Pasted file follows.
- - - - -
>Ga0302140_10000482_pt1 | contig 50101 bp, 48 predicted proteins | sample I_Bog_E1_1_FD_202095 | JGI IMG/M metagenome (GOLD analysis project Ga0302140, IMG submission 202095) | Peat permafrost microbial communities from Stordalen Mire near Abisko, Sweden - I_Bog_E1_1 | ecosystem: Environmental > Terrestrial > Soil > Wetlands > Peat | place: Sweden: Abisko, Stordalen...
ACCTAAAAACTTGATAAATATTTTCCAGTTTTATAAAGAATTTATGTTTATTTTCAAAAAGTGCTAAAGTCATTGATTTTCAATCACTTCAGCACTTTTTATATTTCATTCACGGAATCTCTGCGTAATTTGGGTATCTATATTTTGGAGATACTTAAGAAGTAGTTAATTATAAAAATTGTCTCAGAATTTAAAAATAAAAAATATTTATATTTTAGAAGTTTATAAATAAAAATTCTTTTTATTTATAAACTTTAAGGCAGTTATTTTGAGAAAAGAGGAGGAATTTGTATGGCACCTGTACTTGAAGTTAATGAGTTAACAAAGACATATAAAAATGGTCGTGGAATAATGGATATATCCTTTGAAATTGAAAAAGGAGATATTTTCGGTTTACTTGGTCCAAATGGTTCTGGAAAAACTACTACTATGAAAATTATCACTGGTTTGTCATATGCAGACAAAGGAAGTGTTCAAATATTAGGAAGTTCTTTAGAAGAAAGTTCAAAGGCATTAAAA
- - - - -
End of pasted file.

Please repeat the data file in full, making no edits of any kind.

>Ga0302140_10000482_pt1 | contig 50101 bp, 48 predicted proteins | sample I_Bog_E1_1_FD_202095 | JGI IMG/M metagenome (GOLD analysis project Ga0302140, IMG submission 202095) | Peat permafrost microbial communities from Stordalen Mire near Abisko, Sweden - I_Bog_E1_1 | ecosystem: Environmental > Terrestrial > Soil > Wetlands > Peat | place: Sweden: Abisko, Stordalen...
ACCTAAAAACTTGATAAATATTTTCCAGTTTTATAAAGAATTTATGTTTATTTTCAAAAAGTGCTAAAGTCATTGATTTTCAATCACTTCAGCACTTTTTATATTTCATTCACGGAATCTCTGCGTAATTTGGGTATCTATATTTTGGAGATACTTAAGAAGTAGTTAATTATAAAAATTGTCTCAGAATTTAAAAATAAAAAATATTTATATTTTAGAAGTTTATAAATAAAAATTCTTTTTATTTATAAACTTTAAGGCAGTTATTTTGAGAAAAGAGGAGGAATTTGTATGGCACCTGTACTTGAAGTTAATGAGTTAACAAAGACATATAAAAATGGTCGTGGAATAATGGATATATCCTTTGAAATTGAAAAAGGAGATATTTTCGGTTTACTTGGTCCAAATGGTTCTGGAAAAACTACTACTATGAAAATTATCACTGGTTTGTCATATGCAGACAAAGGAAGTGTTCAAATATTAGGAAGTTCTTTAGAAGAAAGTTCAAAGGCATTAAAA